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In the last debate between Senators Obama and Clinton, the candidates were asked what their greatest mistake had been. Clinton went to her Iraq vote but Obama said it was his agreeing to the federal law that tried to save Terri Schiavo’s life. He stated:
I think professionally, the biggest mistake that I made was when I first arrived in the Senate. There was debate about Terri Schiavo and a lot of us, including me, left the Senate with a bill that allowed Congress to intrude where it shouldn’t. And I think I should have stayed in the Senate and fought more for making sure that families make those kinds of decisions and not bureaucrats and politicians.
Fat chance that would have ever happened. The Senate Democratic leadership was all for the bill. It was pushed behind the scenes by Senators Reid and Harkin, for example. Only one senator voting against unanimous consent would have derailed the whole thing. But none did because the politics of the case at that time were uncertain.

It was only after Terri dehydrated to death, and one poll showed that the American people disagreed with the federal action, that the entire political paradigm changed. Suddenly for the Democrats and media, the whole thing had been an incursion by the Religious Right and intrusive Republicans wanting to put the government at the death bed, and Howard Dean promised to make it a big campaign issue. That stimulated this response from SHS:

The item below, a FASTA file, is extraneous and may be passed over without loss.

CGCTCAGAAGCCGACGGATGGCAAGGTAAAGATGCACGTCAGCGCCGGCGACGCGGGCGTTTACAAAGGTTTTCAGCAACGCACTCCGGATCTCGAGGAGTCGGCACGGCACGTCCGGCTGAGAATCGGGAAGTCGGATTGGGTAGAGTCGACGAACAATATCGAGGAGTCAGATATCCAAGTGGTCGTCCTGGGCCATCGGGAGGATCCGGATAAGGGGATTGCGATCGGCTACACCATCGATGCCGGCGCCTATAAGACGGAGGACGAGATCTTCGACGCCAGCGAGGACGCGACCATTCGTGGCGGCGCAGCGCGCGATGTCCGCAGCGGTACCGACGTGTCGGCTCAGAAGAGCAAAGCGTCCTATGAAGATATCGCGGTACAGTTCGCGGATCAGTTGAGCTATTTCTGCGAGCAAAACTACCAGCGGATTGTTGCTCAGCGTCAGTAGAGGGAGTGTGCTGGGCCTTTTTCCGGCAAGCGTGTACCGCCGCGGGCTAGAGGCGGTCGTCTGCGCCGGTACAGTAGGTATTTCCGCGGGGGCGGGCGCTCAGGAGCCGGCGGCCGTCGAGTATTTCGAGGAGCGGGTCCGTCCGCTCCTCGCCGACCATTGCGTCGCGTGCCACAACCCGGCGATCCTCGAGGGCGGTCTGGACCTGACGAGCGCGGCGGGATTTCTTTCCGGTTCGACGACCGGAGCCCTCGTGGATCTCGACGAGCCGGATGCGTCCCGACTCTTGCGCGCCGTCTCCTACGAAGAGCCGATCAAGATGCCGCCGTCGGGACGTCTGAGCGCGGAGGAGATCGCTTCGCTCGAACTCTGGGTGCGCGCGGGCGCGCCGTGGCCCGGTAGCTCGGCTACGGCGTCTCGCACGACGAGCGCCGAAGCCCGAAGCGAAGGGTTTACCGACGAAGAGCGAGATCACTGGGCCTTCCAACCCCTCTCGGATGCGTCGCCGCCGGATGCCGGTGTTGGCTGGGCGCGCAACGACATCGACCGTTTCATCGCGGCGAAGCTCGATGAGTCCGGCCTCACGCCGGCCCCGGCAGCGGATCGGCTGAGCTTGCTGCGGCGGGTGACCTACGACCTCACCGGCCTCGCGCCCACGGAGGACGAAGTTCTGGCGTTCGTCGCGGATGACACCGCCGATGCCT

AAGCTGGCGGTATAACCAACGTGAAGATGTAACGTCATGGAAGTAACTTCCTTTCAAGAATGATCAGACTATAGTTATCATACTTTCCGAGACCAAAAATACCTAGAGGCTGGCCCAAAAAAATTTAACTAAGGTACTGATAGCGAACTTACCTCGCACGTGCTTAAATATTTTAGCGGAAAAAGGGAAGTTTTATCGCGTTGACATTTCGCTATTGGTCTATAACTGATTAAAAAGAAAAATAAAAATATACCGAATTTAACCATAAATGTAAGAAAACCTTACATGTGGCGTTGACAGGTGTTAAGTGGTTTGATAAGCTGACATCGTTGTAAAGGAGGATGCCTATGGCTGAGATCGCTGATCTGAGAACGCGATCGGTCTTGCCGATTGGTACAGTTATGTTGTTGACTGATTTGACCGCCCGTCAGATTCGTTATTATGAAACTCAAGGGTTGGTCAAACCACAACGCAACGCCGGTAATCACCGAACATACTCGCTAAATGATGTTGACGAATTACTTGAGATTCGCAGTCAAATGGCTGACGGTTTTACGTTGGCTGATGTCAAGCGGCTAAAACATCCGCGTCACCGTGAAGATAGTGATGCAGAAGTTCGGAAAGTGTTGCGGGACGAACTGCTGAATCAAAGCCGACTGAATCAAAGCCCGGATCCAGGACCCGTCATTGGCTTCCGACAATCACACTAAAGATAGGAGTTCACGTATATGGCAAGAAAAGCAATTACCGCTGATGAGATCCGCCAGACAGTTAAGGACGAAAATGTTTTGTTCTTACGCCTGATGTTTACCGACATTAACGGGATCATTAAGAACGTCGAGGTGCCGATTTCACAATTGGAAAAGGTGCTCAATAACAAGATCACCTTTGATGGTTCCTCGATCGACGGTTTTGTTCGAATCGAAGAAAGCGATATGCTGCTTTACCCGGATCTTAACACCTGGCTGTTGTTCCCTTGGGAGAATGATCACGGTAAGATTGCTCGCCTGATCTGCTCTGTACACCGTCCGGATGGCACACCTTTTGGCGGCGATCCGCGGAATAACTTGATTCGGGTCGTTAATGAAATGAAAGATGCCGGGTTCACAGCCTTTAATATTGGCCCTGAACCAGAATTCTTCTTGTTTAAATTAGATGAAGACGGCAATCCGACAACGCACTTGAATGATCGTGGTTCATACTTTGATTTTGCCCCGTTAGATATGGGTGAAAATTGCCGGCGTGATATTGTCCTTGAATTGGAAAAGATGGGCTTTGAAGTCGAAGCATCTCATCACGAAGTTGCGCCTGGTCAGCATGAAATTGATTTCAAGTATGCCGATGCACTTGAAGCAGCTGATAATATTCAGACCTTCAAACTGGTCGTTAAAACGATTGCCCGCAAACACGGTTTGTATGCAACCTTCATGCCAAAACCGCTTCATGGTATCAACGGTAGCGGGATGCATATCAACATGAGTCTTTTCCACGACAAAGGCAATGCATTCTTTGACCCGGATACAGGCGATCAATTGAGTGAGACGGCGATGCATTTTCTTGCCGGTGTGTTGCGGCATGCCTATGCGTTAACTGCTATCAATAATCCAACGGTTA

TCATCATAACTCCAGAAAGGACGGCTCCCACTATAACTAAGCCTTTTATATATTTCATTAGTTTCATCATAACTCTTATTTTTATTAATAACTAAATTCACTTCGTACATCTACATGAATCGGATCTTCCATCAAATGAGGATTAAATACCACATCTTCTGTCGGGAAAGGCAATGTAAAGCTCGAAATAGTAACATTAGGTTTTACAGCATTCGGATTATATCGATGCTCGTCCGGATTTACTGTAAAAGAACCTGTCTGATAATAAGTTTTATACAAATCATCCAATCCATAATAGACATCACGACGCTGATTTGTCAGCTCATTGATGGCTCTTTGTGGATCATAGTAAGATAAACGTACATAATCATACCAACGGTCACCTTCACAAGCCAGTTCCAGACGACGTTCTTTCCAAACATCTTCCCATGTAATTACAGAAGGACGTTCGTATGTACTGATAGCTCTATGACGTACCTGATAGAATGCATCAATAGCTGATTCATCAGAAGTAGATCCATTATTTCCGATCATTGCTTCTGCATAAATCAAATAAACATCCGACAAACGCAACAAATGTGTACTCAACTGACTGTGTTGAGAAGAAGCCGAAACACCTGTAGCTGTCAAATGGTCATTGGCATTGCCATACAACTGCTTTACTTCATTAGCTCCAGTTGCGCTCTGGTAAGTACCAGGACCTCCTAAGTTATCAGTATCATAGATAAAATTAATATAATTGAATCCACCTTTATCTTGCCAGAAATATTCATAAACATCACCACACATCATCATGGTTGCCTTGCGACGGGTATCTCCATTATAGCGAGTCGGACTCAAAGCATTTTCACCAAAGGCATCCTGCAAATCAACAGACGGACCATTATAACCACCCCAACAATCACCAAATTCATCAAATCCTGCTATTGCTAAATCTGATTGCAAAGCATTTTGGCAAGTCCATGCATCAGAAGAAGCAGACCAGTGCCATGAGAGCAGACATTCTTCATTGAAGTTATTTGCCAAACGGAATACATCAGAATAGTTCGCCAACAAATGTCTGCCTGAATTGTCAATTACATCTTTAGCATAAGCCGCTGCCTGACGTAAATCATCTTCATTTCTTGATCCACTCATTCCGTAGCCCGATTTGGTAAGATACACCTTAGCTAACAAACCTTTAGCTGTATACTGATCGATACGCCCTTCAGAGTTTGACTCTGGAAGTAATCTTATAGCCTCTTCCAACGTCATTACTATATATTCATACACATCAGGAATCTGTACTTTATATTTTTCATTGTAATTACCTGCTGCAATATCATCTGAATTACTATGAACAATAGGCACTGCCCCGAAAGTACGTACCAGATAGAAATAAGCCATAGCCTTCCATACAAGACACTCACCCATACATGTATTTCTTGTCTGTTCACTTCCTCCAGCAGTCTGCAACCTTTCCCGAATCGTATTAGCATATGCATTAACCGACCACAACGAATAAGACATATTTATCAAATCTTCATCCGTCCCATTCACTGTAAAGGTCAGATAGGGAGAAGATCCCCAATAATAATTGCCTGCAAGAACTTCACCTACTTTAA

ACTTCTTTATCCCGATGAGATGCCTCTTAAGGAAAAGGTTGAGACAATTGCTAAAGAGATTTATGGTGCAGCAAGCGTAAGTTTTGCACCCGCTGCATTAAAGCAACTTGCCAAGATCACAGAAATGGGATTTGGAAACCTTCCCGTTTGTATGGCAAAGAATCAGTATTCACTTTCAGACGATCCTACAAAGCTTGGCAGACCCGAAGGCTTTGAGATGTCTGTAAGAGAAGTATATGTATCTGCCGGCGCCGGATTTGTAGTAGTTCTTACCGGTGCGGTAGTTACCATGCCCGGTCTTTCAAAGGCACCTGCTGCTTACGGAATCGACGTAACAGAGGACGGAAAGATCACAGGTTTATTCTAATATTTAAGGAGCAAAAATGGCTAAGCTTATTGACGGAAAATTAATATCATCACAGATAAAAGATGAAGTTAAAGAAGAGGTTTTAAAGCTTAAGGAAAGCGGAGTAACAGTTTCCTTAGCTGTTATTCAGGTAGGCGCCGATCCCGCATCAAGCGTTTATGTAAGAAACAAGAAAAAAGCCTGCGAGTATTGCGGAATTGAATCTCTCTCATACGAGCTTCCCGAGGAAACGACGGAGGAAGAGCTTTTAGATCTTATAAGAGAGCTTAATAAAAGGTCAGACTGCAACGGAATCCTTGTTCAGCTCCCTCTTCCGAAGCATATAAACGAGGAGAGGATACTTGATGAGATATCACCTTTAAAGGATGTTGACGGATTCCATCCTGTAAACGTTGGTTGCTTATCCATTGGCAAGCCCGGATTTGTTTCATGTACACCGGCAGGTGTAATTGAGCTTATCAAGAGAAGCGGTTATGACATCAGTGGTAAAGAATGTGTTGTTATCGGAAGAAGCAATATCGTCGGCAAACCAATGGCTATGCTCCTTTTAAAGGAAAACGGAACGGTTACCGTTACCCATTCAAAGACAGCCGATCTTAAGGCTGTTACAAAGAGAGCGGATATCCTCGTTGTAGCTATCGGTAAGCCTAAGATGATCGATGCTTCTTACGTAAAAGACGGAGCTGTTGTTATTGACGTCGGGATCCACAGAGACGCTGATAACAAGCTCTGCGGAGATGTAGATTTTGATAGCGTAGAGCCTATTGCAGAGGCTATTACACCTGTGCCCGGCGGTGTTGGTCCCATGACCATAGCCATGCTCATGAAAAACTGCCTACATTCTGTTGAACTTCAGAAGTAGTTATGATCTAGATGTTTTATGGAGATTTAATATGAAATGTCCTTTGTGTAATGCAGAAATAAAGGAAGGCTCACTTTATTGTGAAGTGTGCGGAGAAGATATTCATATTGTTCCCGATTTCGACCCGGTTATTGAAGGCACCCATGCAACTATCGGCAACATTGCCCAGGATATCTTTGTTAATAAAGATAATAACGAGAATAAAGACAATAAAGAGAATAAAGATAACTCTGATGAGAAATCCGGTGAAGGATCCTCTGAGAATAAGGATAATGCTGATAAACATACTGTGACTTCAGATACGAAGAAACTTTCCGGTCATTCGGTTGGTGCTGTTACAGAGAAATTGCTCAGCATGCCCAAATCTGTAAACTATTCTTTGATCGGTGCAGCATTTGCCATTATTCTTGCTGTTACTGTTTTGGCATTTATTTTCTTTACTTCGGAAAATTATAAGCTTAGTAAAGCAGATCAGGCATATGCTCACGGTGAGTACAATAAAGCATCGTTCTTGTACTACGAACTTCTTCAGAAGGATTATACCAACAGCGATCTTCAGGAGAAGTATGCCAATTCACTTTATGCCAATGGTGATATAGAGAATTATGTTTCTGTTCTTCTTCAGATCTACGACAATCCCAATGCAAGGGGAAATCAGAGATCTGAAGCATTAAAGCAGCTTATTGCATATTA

I don’t recall Howard Dean opposing the bill at the time. But if Dean and Democrats try to revise history and claim that the law was exclusively a Republican venture, then they will be branding themselves cynics and demagogues,who, when the heat was on, meekly went along. But later, when some polls showed that the move was unpopular, they claim federal intervention was an attempt to impose theocracy. Talk about political cowardice and cynicism!
That’s politics, of course, but I doubt that Obama would have given that debate answer had the federal law proved popular.

But Terri’s death—and the way she died— isn’t about mere politics for her family and Obama’s answer was a knife in the heart. In response, they released a press release (full disclosure, at their request, I reviewed it for them) which stated in part:
“Is it so incredulous that a family had the ‘audacity of hope’ to believe its government would care about one profoundly disabled woman?” [Robert] Schindler [Terri’s father] asked. “It is a shame that Senator Obama, who claims to embody ‘hope,’ is crushing it for the families of people with profound disabilities.”
Beyond that matter, Obama’s answer was brilliantly cynical because it was a response that could not be criticized. You see, Hillary Clinton also gave unanimous consent to the federal bill. So did John McCain. That means he could admit a “mistake” and still not be criticized for the original decision by his political opponents. Clever, but it shows that Obama is as Machiavellian as any other politician.

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